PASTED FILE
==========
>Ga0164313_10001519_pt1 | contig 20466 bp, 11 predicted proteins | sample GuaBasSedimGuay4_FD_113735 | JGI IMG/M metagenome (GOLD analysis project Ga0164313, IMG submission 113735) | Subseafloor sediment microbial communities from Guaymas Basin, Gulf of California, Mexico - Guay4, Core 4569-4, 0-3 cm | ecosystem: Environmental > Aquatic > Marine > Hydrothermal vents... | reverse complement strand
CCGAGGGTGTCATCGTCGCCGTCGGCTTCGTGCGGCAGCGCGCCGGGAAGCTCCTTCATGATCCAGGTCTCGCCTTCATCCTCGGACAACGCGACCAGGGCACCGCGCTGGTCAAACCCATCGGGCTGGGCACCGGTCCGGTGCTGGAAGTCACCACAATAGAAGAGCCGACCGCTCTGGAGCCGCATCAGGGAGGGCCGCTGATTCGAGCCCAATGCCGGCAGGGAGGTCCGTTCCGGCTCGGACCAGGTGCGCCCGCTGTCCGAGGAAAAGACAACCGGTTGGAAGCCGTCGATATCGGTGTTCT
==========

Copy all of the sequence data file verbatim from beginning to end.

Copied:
>Ga0164313_10001519_pt1 | contig 20466 bp, 11 predicted proteins | sample GuaBasSedimGuay4_FD_113735 | JGI IMG/M metagenome (GOLD analysis project Ga0164313, IMG submission 113735) | Subseafloor sediment microbial communities from Guaymas Basin, Gulf of California, Mexico - Guay4, Core 4569-4, 0-3 cm | ecosystem: Environmental > Aquatic > Marine > Hydrothermal vents... | reverse complement strand
CCGAGGGTGTCATCGTCGCCGTCGGCTTCGTGCGGCAGCGCGCCGGGAAGCTCCTTCATGATCCAGGTCTCGCCTTCATCCTCGGACAACGCGACCAGGGCACCGCGCTGGTCAAACCCATCGGGCTGGGCACCGGTCCGGTGCTGGAAGTCACCACAATAGAAGAGCCGACCGCTCTGGAGCCGCATCAGGGAGGGCCGCTGATTCGAGCCCAATGCCGGCAGGGAGGTCCGTTCCGGCTCGGACCAGGTGCGCCCGCTGTCCGAGGAAAAGACAACCGGTTGGAAGCCGTCGATATCGGTGTTCT